A History of Preston

in Hertfordshire

Temple Farm

Temple Farm in the nineteenth century sprawled between the three parishes of Ippollitts (to the north), Hitchin and Kings Walden. It occupied around 230 acres.

 

Land associated with Temple Farm in Ippollitts Parish in 1873

1

2

3

4

5

6

7

8

9

10

Leggates Dale

The Linces

St Albans Acre

Parkins Piece (part of)

Springs Hill

Jays Croft

Further Springs Hill

Springs Hill

Long Springs Hill

Geldings Meadow (part of) Grass

a     r    p

34   2   34

  5   0   31

  2   0     5

  7   3     4

  4   0   23

  7   0   34

16   0     0

10   0   31

16   0     0

11 11   26

 

 

 

 

Notes: Parts of two named fields are in different divisions of land (ie Leggatts Dale).

           One division includes five named fields

           Being on an chalk escarpment, there were a number of springs on Temple Land, the water from which                        would have been welcomed by the farmers..

Land associated with Temple Farm in Hitchin and Kings Walden Parishes in 1873

11

12

13

14

15

16

17

18

 

20

21

Four-acre Pasture (pasture)

Home Pasture (pasture)

Upper Mead (pasture)

Gelding Pasture (part of) (pasture)

Eight Acres (arable)

Hither Bury Field (arable)

Further Bury Field (arable)

Hither Bury Field (part of) (arable)

 

(Un-named) (arable)

(Un-named) (arable)

 

 

 a    r      p

  3    3     8

  2    3   30

  8    2   20

  5    3     0

  8    1   21

14    3   39

17    3     0

  5    0   25

 

  8    3   12

12    2     0

There was a distinction between land farmed from Temple Farm and land owned by the Temple Dinsley Estate. So, for example, to the north of Eight Acres (15, above) there was a field called ‘California’ which was part of the Estate, but not of Temple Farm.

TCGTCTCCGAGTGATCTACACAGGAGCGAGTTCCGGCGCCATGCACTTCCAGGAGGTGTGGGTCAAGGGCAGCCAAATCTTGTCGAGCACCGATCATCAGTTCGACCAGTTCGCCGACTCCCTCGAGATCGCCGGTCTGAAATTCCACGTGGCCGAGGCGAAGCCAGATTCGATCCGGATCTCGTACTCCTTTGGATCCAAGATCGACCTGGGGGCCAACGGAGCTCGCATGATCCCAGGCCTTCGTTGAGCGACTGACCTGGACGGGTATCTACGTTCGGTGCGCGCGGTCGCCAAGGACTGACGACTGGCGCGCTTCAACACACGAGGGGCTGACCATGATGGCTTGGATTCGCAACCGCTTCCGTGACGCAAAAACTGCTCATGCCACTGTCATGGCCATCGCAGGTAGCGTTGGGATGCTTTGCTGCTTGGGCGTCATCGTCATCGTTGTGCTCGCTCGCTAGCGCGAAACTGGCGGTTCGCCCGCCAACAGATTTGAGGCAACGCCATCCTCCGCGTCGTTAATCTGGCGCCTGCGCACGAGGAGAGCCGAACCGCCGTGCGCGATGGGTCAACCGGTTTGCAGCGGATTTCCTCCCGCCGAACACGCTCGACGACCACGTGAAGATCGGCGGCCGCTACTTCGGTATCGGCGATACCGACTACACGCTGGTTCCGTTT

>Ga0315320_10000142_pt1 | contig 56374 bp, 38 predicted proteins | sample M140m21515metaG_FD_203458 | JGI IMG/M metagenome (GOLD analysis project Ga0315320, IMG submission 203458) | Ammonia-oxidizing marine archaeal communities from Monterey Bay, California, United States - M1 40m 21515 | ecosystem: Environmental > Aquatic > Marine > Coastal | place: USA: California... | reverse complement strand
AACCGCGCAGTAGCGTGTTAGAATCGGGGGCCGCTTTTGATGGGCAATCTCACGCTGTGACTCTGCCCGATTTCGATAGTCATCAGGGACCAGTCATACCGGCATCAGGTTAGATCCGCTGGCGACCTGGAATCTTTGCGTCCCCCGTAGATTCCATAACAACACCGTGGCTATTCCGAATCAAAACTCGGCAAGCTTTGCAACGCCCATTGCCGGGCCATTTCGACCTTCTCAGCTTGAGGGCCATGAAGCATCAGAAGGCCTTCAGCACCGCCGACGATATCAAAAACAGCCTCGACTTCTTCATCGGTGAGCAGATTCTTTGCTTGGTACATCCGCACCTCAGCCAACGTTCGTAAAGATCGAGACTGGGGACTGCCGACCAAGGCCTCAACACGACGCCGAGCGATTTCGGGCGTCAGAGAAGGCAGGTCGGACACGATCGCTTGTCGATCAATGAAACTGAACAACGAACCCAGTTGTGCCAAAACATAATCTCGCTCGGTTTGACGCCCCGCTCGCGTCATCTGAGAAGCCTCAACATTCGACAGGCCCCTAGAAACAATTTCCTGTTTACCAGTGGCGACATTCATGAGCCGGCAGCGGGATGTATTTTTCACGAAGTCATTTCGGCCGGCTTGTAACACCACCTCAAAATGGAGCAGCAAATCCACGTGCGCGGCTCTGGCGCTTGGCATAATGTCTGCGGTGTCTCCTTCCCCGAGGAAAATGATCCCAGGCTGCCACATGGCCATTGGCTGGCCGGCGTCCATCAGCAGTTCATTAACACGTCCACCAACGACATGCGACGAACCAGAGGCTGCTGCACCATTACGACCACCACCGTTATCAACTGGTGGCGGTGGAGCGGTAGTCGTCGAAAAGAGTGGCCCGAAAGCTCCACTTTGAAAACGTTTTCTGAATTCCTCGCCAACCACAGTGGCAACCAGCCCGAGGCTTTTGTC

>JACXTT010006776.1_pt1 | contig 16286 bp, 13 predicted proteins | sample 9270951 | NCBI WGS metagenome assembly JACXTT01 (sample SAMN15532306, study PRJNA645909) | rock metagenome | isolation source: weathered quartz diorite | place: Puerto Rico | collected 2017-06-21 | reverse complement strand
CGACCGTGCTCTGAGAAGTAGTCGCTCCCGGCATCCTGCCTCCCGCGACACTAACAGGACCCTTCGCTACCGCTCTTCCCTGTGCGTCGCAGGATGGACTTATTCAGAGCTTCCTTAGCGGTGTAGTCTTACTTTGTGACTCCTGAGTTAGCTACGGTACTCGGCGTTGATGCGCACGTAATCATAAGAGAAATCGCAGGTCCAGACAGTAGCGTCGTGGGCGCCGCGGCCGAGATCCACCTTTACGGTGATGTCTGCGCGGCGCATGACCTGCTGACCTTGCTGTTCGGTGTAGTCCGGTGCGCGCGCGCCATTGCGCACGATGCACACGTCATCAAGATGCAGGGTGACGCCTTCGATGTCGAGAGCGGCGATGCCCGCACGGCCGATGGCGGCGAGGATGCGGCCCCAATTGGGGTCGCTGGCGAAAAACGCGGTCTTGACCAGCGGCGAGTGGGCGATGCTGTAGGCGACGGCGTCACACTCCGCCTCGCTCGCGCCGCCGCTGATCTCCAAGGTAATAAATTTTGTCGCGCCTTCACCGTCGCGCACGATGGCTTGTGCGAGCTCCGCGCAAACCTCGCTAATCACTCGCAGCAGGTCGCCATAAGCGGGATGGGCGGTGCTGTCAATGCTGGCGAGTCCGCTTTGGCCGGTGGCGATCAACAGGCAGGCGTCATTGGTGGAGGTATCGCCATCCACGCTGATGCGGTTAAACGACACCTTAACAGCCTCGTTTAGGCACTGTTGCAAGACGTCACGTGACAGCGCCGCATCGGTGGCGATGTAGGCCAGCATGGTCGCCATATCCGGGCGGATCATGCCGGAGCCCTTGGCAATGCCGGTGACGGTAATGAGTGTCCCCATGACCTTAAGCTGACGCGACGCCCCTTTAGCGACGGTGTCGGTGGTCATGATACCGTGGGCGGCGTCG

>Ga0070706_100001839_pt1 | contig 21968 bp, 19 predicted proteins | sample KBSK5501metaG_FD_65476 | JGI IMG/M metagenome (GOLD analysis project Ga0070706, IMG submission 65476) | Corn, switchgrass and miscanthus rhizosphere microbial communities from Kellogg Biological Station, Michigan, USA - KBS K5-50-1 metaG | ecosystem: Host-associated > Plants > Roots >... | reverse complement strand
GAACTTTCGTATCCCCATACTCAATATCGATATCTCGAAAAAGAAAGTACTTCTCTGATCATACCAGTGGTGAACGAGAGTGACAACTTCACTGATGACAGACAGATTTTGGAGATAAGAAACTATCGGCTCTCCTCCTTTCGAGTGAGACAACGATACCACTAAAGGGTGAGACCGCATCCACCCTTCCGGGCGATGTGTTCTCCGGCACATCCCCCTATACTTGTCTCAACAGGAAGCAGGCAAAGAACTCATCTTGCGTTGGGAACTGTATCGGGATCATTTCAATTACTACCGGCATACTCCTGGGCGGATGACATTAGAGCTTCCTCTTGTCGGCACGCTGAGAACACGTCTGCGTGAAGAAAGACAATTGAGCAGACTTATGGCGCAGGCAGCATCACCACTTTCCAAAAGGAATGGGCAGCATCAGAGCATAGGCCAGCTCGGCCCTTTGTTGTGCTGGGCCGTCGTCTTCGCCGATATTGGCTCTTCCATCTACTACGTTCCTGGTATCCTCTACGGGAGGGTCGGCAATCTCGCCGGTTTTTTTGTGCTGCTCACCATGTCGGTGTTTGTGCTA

Possibly because of this distinction, the acreage assigned to Temple Farm fluctuated during the nineteenth century: 1861, 239 acres; 1871, 236 acres; 1873, 203 acres (which included a small amount of woodland) ; 1881, 222 acres.

 

In 1873, the farmhouse was described as being ‘comfortable’ and built of brick and tile. It consisted of a hall, two sitting rooms, a scullery, a cellar, a dairy, five bedrooms and a store room.

 

The farmyard (which straddles the Ippollitts/Hitchin parish border) included two barns, a cart horse stable, an open shed, an implement and cart shed, a chaff house, a granary, a loose box, a nag stable, a coach house enclosing two spacious cattle yards. It was said to be in a good state of repair.

 

 

 

The plan above shows Temple Farm in 1898 (ringed; the farm house presumably is to the north). Note its proximity to Temple Dinsley and the nearby ponds. It was approached not from the drive to the mansion but by a separate track from Crunnells green

N

Additions to Temple Farm by Lutyens

The photograph above shows Lutyens’ additions to Temple Farm. This is the only extant photograph of the farm. He did design a piggery which still stands today, as shown by the second photograph below.

 

This is a listed building and described as ‘red brick in flemish-bond with steep pyramidal handmade red tile roof. A small square single-storey building with stable door in middle of NW side. Half-round ridge tiles to hips. Central small window on SE side lower half blocked. Eaves project about lft in middle of NE side. An important landscape feature in view of the mansion from the park.’